Outside of public office, Hirschi was known as a barber who ran “Tom’s Clip Joint” on State Street. He also spent 31 years as a bus driver for the Washington County School District. After stepping down as mayor, he closed his barbershop and largely left the public eye.
Dr. Craig Booth
St. George native Dr. Craig Booth, who played a pivotal role in the development of hospital services for the Southern Utah community, died on June 5 at age 77. He is survived by his wife of 53 years, Maureen, and their five children and 15 grandchildren.
Booth’s 43 years as a member of the staff of what is now St. George Regional Hospital is unrivaled. He served as its first medical director when the facility – then at 400 South – was renamed Dixie Regional Medical Center in 1990 and remained in that capacity from 1988 until 2002.
Although he officially retired from his medical practice in 2016, Booth donated his time and expertise to the Doctors’ Volunteer Clinic and helped establish the Booth Wellness Center at Dixie State University. In a 2002 article in St. George Magazine, Booth admitted he was guilty as charged as far as staying involved in his patients’ lives after they left the hospital.
“People sometimes talk about patients falling in love with their doctors. In reality, doctors fall in love with their patients,” he said.
Debbie Zockoll, a beloved teacher and runner who holds the all-time participation record in the St. George Marathon, died March 1 at age 65 following a battle against cancer of the lymph nodes. Her long history with the disease started with a breast cancer diagnosis in 2005.
Zockoll completed 298 marathons in her lifetime, most notably every St. George Marathon from 1977 through 2019. She is the only runner to accomplish that feat.
She ran it as an inexperienced youth and as a veteran marathoner. She ran it while seven months pregnant, in the rain and in the blistering sun – and she ran it while undergoing treatment for cancer.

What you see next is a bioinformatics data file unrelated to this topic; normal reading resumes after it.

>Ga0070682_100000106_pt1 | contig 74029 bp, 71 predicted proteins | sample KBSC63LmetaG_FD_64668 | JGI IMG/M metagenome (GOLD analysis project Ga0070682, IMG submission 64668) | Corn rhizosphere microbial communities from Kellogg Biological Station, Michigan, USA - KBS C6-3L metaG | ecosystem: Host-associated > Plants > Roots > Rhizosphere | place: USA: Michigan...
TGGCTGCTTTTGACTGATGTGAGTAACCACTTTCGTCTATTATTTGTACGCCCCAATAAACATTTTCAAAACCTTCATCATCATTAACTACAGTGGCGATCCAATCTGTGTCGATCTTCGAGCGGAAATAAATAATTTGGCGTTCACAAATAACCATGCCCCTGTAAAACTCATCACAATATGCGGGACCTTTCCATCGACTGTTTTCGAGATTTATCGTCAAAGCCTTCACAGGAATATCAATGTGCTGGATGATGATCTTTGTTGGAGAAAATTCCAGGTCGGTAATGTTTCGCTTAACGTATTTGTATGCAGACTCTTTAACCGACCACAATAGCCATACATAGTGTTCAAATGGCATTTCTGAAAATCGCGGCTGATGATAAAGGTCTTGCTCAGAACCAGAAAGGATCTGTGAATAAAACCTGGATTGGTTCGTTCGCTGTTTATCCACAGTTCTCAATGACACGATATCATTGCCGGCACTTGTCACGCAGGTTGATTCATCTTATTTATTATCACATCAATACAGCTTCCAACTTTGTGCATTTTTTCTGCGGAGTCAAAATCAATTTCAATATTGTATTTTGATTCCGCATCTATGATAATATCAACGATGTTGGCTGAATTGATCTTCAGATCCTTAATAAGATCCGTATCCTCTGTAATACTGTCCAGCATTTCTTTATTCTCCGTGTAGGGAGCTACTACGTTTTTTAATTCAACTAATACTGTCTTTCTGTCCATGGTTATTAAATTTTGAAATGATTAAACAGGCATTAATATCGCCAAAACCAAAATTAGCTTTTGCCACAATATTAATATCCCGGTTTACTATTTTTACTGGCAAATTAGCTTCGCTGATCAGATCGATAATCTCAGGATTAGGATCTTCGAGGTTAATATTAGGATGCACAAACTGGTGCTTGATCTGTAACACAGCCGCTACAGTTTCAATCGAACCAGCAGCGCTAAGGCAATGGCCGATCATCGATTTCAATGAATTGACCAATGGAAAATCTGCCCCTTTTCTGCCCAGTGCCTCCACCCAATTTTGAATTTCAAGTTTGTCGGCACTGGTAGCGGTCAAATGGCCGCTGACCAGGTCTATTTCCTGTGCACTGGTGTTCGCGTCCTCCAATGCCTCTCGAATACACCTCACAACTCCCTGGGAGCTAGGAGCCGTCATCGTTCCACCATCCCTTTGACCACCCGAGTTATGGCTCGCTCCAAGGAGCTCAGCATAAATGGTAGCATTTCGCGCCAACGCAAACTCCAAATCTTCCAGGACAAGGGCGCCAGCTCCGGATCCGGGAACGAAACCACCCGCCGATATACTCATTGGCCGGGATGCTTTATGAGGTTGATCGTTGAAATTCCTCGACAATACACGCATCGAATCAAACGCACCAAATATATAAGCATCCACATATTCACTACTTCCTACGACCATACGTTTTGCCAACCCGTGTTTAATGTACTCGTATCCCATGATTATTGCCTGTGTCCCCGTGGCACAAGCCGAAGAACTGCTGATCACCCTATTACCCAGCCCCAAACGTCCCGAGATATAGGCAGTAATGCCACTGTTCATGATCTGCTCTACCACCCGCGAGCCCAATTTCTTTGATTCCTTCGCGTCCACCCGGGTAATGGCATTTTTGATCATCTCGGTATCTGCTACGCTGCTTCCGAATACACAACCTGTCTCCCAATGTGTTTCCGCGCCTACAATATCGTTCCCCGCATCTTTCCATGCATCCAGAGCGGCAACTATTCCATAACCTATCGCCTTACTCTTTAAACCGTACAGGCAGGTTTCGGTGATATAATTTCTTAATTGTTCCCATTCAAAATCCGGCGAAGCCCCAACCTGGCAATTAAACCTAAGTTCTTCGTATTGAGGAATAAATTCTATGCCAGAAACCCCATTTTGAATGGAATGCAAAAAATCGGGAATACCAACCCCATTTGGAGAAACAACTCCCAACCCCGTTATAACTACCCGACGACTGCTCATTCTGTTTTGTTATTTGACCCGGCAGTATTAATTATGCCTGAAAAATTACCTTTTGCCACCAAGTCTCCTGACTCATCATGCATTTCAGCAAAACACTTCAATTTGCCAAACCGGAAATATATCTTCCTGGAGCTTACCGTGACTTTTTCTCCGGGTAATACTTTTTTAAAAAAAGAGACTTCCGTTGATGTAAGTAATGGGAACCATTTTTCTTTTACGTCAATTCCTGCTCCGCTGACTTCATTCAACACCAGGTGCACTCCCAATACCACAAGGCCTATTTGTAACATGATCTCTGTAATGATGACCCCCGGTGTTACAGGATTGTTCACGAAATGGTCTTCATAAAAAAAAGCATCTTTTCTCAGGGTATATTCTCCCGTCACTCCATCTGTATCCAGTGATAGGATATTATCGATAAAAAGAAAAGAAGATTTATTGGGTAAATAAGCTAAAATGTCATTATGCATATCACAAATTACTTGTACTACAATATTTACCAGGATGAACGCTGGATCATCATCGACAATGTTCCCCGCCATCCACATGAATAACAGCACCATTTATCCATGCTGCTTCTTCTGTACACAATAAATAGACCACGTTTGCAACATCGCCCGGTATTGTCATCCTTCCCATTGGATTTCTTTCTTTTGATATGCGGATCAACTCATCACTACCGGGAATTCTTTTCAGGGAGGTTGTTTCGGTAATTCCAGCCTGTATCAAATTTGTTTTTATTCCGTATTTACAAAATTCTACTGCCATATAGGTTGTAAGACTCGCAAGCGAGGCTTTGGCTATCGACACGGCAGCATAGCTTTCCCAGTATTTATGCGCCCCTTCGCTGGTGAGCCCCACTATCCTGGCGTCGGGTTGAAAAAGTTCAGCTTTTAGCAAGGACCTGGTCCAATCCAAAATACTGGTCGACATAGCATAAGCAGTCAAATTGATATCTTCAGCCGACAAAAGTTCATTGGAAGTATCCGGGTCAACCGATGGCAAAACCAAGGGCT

Zockoll worked as an elementary school teacher in Washington County for 30 years and retired in 2007, only to embark on a second career as a hiking guide. She also volunteered with the Huntsman World Senior Games for decades.
Officer Adam Ashworth
St. George Police Officer Adam Ashworth, 39, succumbed to complications from COVID-19 on July 22. Ashworth was admitted to the hospital shortly after testing positive and battled the virus for two weeks. He left behind a wife, Bobbi Anne Ashworth, and three children.
An outpouring of community support included over $43,000 raised for the family via GoFundMe. On a bluff overlooking the St. George valley, flowers, notes, Diet Mountain Dews and Monster energy drinks covered a police cruiser decorated as both a memorial for Ashworth and a tribute to his service.
Ashworth spent most of his 11-year law enforcement career in the bike patrol unit. At the time of his death, he was also working as a field training officer. His family and colleagues remembered him as having a special place in his heart for the youngest residents of St. George.
“If there was a police officer that needed stickers, they knew to call Adam because he always had stickers for the kids,” Bobbi Anne Ashworth said. “He loved the community.”
All of us at St. George News/Cedar City News and our parent company, Canyon Media, would like to thank you, our readers, for your support in 2021. More than just reading and sharing our articles, you are often also the catalysts for our content, whether it’s telling us about your experiences in our region and giving us story tips or sending us your letters to the editor or photos from out and about in Southern Utah.
We have worked to be your No. 1 source for local news, offering a wide variety of viewpoints and coverage, and with your help and support, we look forward to continued improvement in bringing Southern Utah exclusive, multimedia news coverage in 2022.
Copyright St. George News, SaintGeorgeUtah.com LLC, 2021, all rights reserved.